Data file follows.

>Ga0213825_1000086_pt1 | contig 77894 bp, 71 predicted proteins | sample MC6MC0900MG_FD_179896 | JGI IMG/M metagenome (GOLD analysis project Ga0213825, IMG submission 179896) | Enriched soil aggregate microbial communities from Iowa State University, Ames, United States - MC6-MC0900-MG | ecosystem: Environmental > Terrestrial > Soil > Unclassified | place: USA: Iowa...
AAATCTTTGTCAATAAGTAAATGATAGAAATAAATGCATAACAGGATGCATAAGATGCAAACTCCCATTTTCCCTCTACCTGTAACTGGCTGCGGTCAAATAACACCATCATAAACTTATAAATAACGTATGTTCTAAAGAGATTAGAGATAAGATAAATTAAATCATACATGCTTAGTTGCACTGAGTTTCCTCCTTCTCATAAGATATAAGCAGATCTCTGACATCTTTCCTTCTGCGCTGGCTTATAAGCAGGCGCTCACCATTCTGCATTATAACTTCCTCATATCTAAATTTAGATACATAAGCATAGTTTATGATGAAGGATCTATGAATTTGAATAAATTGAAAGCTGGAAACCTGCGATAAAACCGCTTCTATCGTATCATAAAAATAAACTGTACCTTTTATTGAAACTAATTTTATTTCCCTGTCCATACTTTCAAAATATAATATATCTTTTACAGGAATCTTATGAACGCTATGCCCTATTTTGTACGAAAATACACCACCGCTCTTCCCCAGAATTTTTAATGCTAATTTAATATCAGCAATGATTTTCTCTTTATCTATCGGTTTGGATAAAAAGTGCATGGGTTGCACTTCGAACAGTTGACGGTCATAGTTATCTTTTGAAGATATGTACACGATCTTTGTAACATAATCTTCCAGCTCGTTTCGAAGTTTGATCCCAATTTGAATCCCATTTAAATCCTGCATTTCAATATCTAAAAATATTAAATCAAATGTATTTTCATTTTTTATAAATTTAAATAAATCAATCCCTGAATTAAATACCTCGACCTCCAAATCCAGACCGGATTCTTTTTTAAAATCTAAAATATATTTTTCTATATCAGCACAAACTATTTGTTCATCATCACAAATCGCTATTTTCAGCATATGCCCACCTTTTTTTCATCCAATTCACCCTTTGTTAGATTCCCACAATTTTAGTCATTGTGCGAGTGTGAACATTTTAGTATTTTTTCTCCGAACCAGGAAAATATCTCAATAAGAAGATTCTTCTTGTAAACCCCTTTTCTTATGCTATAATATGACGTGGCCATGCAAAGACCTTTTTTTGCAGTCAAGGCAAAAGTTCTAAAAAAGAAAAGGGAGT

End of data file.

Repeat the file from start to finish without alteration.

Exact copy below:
>Ga0213825_1000086_pt1 | contig 77894 bp, 71 predicted proteins | sample MC6MC0900MG_FD_179896 | JGI IMG/M metagenome (GOLD analysis project Ga0213825, IMG submission 179896) | Enriched soil aggregate microbial communities from Iowa State University, Ames, United States - MC6-MC0900-MG | ecosystem: Environmental > Terrestrial > Soil > Unclassified | place: USA: Iowa...
AAATCTTTGTCAATAAGTAAATGATAGAAATAAATGCATAACAGGATGCATAAGATGCAAACTCCCATTTTCCCTCTACCTGTAACTGGCTGCGGTCAAATAACACCATCATAAACTTATAAATAACGTATGTTCTAAAGAGATTAGAGATAAGATAAATTAAATCATACATGCTTAGTTGCACTGAGTTTCCTCCTTCTCATAAGATATAAGCAGATCTCTGACATCTTTCCTTCTGCGCTGGCTTATAAGCAGGCGCTCACCATTCTGCATTATAACTTCCTCATATCTAAATTTAGATACATAAGCATAGTTTATGATGAAGGATCTATGAATTTGAATAAATTGAAAGCTGGAAACCTGCGATAAAACCGCTTCTATCGTATCATAAAAATAAACTGTACCTTTTATTGAAACTAATTTTATTTCCCTGTCCATACTTTCAAAATATAATATATCTTTTACAGGAATCTTATGAACGCTATGCCCTATTTTGTACGAAAATACACCACCGCTCTTCCCCAGAATTTTTAATGCTAATTTAATATCAGCAATGATTTTCTCTTTATCTATCGGTTTGGATAAAAAGTGCATGGGTTGCACTTCGAACAGTTGACGGTCATAGTTATCTTTTGAAGATATGTACACGATCTTTGTAACATAATCTTCCAGCTCGTTTCGAAGTTTGATCCCAATTTGAATCCCATTTAAATCCTGCATTTCAATATCTAAAAATATTAAATCAAATGTATTTTCATTTTTTATAAATTTAAATAAATCAATCCCTGAATTAAATACCTCGACCTCCAAATCCAGACCGGATTCTTTTTTAAAATCTAAAATATATTTTTCTATATCAGCACAAACTATTTGTTCATCATCACAAATCGCTATTTTCAGCATATGCCCACCTTTTTTTCATCCAATTCACCCTTTGTTAGATTCCCACAATTTTAGTCATTGTGCGAGTGTGAACATTTTAGTATTTTTTCTCCGAACCAGGAAAATATCTCAATAAGAAGATTCTTCTTGTAAACCCCTTTTCTTATGCTATAATATGACGTGGCCATGCAAAGACCTTTTTTTGCAGTCAAGGCAAAAGTTCTAAAAAAGAAAAGGGAGT